After Michael Jackson was attacked for having anti-Semitic language in one of the songs on his new album, "HIStory," he did what most pop stars do when caught in such a situation: He apologized.
Then he did something few ever do: He announced that he would re-record the song, sans the offensive lyrics.
Rock stars rarely want to change their tunes when complaints over content come in. Most try to get by with an apology or a we-meant-no-offense sticker stuck on the album's packaging. Jackson is doing both, but he is not the first to do either. The Walt Disney Co. apologized to American-Arab groups after some lyrics in a song from the film "Aladdin" were deemed offensive, and the Cure added a sticker onto its greatest hits album stressing that the song "Killing an Arab" was not meant to be inflammatory.
Other artists have had songs or even whole albums pulled after controversy arose. But it's extremely rare to find a performer who is willing to go to the trouble and expense of re- recording a song and re-issuing an album simply to clean up troublesome lyrics. It's far more common to see the offending selection deleted -- or even to have the whole album pulled off the market -- than to find the kind of change Jackson is making.
In Jackson's case, the trouble arose in conjunction with the song "They Don't Care About Us," which includes the lines, "Jew me, sue me, everybody do me/Kick me, kike me, don't you black or white me." Asked about the lyrics on ABC's "PrimeTime Live," Jackson seemed stunned at the suggestion they could be considered anti-Semitic.
"It's not anti-Semitic because I'm not a racist person," he said to Diane Sawyer. "I could never be a racist. I love all races of people, from Arabs to Jew to, like I said before, blacks. But when I said, 'Jew me, sue me, everybody do me/Kick me, kike me, don't you black or white me,' I'm talking about myself as the victim. You know?
"My accountants and lawyers are Jewish. My three best friends are Jewish . . . I was raised in a Jewish community."
Placing himself in the role of victim didn't make those words any less offensive, and Jackson's "my best friends are Jewish" defense did little to quiet his critics. Moreover, with 2 million copies of "HIStory" already in the stores, there was little he or his record company, Sony, could do short of recalling every copy -- a move that would not only have cost millions, but would have pushed the long-delayed album's release back a month or more.
Instead, Jackson announced that a sticker explaining his lack of racist intent would be added to copies of the album still in Sony warehouses. He also said he would re-record the song, eliminating "the words found offensive." It remains to be seen just when this is taking place, or what the new lyrics may be. "I don't know how long it will take to turn around, but he's responding quickly," said Melani Rogers, a Sony publicist. Rogers said that Jackson may be in the studio as early as this week, but she added that mastering and manufacturing the new version may take as long as a month.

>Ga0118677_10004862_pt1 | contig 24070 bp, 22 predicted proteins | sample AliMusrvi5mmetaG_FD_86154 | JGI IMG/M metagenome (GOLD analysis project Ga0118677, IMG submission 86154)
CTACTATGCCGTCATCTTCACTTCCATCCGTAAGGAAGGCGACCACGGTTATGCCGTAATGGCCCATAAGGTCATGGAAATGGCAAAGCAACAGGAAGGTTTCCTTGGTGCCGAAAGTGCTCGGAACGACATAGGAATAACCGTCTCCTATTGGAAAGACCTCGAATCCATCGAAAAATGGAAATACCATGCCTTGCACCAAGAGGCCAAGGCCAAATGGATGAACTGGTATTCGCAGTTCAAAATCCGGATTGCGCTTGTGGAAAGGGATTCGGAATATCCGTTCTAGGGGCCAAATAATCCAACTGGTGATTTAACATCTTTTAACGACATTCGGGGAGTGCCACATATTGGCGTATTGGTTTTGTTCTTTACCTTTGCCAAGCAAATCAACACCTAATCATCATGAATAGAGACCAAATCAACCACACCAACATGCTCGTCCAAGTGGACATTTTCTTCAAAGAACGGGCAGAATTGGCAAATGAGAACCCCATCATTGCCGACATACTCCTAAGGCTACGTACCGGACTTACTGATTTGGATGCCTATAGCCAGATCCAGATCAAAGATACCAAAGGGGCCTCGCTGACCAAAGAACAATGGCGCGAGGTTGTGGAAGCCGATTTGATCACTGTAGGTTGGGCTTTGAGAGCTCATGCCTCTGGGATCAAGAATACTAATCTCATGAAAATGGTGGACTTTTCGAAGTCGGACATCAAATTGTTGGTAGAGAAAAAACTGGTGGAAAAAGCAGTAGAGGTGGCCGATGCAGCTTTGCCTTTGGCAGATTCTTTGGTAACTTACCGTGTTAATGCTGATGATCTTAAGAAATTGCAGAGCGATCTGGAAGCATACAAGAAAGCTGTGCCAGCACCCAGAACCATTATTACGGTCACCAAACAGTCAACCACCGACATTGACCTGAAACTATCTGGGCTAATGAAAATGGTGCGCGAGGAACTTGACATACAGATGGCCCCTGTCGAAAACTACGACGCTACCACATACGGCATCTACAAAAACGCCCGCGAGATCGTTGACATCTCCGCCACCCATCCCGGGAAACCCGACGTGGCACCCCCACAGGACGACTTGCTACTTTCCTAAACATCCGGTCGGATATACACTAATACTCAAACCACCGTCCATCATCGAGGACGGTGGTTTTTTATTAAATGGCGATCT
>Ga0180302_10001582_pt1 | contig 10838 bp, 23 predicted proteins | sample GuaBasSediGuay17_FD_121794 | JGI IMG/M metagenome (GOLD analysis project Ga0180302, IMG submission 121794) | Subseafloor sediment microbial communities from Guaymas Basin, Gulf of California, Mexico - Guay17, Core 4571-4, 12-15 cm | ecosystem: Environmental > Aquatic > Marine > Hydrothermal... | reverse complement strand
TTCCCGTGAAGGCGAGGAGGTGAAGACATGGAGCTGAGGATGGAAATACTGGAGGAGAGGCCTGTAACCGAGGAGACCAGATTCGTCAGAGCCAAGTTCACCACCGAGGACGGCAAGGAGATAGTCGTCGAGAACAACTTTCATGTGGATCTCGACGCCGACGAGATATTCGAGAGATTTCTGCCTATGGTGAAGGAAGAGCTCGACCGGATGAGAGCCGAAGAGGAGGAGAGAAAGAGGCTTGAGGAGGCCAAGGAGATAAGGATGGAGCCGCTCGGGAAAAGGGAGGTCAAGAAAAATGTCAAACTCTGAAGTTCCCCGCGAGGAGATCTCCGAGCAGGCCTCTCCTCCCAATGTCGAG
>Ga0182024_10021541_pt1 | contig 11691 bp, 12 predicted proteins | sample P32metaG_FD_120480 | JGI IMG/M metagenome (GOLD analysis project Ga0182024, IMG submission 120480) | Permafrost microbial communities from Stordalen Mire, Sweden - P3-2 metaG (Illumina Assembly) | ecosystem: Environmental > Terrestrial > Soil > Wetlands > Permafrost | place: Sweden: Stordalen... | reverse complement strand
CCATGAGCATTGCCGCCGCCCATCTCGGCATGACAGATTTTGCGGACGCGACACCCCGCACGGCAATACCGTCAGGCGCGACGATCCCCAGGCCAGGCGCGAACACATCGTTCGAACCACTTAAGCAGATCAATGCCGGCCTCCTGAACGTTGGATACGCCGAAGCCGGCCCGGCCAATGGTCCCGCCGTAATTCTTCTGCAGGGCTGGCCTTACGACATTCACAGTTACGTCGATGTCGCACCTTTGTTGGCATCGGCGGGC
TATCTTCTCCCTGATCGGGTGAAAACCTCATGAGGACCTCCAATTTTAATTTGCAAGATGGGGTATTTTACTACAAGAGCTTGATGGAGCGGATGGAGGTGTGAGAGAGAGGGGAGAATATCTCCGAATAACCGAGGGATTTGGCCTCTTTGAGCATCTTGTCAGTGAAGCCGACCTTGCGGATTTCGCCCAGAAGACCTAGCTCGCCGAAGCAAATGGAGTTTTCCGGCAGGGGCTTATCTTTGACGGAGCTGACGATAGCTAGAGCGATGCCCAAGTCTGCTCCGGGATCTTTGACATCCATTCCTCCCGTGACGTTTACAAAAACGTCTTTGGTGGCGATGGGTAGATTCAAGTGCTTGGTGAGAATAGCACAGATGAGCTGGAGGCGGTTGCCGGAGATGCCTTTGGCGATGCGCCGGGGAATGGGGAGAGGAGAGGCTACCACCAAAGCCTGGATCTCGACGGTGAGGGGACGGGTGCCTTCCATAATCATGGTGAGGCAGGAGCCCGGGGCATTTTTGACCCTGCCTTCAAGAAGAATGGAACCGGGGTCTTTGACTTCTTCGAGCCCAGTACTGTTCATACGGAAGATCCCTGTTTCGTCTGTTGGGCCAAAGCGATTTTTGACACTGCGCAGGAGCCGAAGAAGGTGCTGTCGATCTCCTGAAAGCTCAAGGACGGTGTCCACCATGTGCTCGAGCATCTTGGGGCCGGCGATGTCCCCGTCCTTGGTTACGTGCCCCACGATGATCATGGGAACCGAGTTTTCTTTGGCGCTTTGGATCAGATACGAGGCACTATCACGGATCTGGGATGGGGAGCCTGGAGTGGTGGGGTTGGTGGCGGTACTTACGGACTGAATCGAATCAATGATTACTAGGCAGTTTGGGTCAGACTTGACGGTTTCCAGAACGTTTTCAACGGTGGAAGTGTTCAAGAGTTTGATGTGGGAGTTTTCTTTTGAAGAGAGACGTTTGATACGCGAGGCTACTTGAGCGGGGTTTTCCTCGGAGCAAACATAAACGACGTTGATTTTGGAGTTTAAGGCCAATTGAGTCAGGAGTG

Changing a title
This, by the way, isn't the first time Jackson has changed words around after an album has been released. When the Jacksons' "Triumph" was released in 1980, it included a song by Michael called "Heartbreak Hotel." Some Elvis Presley fans complained about the arrogance involved in appropriating such a title, but Jackson insisted he had never heard Presley's "Heartbreak Hotel."
Recent CD copies of "Triumph," however, now list the song as "This Place Hotel," even though its chorus still uses the word "heartbreak." No one at Jackson's record company could comment on the change.
Given Jackson's interest in maintaining a wholesome, positive image, some commentators were stunned that he wouldn't have realized the words in "They Don't Care About Us" would be considered anti-Semitic. But Jackson is hardly alone in underestimating how much careless words might hurt.
When the Walt Disney Company launched its animated version of "Aladdin" in 1992, the cartoon opened with a song called "Arabian Nights." Its lyrics described the movie's setting as a place "Where they cut off your ear/If they don't like your face." Shrugged the cartoon vocalist, "It's barbaric, but hey, it's home."
After the American-Arab Anti-Discrimination League complained that the song was racist in presenting Arabs as bloodthirsty barbarians, Disney announced in July 1993 that it would re-cut the musical number, using an alternate verse written by lyricist Howard Ashman. Instead of the ear-cutting couplet, the new version described Aladdin's homeland as a place "Where it's flat and immense/And the heat is intense" -- though the "it's barbaric" line remained.
The new lyrics were included in the film's home video version, and in subsequent theatrical releases. But a recently purchased copy of the soundtrack CD still had the old lyrics, suggesting that Disney's cleanup was far from complete.